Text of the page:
The days may be numbered in which the disposable plastic bag sees widespread use in the retail setting. After the Los Angeles City Council voted 13-1 to phase out plastic bags in an estimated 7,500 stores over the next 12 months, the end may indeed be nigh for the convenient items that nevertheless harm the environment. The significance of this development may be far reaching. “Given L.A. is the largest city in California and in the nation to ban plastic bags, other communities are likely to follow in quick succession,” says Andy Keller, CEO of reusable bag company ChicoBag and veteran of the plastic bag wars.

The decision was the culmination of activist efforts, with celebrities like Julia Louis-Dreyfus and several environmental groups rooting on the City Council, according to the Los Angeles Times. The council elected not to also ban paper bags, but that may be almost a moot point in light of a 10-cent tax imposed on paper bags in Los Angeles County, which has led to an almost 94% reduction in their use, reports Jennie R. Romer, founder of This Los Angeles County measure included only unincorporated areas of the county, and not the City of Los Angeles. But this new decision calls for the same 10-cent tax to apply to paper bags distributed in the city, which will come into effect one year from the vote. It also calls for an outright ban of paper bags to be reconsidered after two years.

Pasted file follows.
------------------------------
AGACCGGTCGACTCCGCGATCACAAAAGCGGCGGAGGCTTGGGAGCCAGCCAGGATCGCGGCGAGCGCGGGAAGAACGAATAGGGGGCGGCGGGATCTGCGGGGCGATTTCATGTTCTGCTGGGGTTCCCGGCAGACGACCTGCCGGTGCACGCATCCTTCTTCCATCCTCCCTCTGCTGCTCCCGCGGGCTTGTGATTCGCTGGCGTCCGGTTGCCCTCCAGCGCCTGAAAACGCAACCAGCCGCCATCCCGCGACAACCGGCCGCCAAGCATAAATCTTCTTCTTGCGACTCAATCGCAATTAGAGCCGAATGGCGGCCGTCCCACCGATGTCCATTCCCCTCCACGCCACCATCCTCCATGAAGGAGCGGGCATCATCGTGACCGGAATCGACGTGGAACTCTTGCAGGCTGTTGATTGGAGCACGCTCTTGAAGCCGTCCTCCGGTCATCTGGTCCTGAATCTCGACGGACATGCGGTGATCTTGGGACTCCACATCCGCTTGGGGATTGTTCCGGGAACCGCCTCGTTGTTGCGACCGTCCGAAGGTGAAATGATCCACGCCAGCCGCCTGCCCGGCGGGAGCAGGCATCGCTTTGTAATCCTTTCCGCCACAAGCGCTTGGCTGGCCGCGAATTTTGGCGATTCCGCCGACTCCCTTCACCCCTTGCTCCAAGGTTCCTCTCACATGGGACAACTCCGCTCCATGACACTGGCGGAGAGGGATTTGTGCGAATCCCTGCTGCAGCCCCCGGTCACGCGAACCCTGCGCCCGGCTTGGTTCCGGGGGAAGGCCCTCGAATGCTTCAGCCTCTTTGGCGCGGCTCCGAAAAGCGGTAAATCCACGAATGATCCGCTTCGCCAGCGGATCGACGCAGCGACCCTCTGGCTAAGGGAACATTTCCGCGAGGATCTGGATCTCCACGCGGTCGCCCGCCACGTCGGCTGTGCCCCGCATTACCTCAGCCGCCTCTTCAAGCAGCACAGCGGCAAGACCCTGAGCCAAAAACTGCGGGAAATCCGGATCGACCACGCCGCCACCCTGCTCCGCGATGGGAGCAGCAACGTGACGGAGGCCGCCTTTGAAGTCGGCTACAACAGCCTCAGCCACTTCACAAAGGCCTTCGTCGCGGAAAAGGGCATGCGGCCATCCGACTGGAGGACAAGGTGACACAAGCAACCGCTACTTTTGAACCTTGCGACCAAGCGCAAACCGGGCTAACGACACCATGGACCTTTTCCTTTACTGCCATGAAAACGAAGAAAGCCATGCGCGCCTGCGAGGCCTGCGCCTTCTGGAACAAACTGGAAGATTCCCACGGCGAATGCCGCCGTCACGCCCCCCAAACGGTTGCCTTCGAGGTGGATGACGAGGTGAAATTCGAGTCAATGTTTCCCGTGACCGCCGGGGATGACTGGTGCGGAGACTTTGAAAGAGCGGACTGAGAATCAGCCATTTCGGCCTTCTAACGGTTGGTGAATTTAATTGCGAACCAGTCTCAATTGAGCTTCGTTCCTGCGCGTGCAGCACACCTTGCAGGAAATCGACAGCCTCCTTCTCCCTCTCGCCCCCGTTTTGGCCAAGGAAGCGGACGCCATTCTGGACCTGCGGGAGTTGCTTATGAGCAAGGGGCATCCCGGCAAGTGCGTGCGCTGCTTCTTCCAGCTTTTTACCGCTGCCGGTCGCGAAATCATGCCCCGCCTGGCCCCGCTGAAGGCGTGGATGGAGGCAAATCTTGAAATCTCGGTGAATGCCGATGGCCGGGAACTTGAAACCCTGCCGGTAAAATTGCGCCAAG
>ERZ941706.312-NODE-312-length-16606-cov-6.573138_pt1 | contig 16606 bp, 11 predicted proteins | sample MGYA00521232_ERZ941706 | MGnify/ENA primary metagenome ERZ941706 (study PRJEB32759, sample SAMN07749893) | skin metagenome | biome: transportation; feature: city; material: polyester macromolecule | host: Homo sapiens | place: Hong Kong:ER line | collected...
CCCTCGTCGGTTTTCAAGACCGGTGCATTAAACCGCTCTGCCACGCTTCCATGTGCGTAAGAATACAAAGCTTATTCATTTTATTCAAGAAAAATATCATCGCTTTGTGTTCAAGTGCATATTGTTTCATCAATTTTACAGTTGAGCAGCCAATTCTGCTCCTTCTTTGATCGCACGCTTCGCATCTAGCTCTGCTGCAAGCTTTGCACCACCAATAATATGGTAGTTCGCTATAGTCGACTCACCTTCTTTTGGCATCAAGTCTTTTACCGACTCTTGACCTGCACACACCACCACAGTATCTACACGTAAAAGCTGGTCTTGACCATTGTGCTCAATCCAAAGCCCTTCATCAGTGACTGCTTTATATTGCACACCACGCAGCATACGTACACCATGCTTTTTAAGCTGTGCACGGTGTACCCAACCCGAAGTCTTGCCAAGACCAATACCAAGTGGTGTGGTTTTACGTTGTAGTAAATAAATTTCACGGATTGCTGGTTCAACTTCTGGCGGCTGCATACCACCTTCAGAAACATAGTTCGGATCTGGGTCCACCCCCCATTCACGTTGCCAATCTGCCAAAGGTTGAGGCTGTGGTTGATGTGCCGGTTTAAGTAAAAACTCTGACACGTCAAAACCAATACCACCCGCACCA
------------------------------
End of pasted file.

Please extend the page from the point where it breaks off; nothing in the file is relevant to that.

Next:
The vote begins a four-month environmental review of the ban on plastic bags. After this review, an ordinance will be officially passed to put the ban into effect. Large retailers will have six months from that point to cease distributing plastic bags, and smaller stores will be given a 12 month timetable.

There is, of course, a downside to everything, and newspapers also reported the presence of workers from plastic bag manufacturers on the day of the vote, there to protest the potential decision. Some wore t-shirts reading “Don’t Kill My Job,” and said they feared unemployment. But detractors point to the environmental damage that plastic bag build-up causes in waterways along the coast, their impact on marine life, their clogging of landfills and the consistent burden that plastic bag clean up places on taxpayers.

San Francisco had initiated a similar ban on plastic bags in large retailers back in 2007, as well as several smaller communities throughout California. “A state wide ban makes a lot of sense because it simplifies the patch work of local ordinances. The city of L.A. decision sends a clear message to [state capital] Sacramento," says Keller.

Published in WholeFoods Magazine, July 2012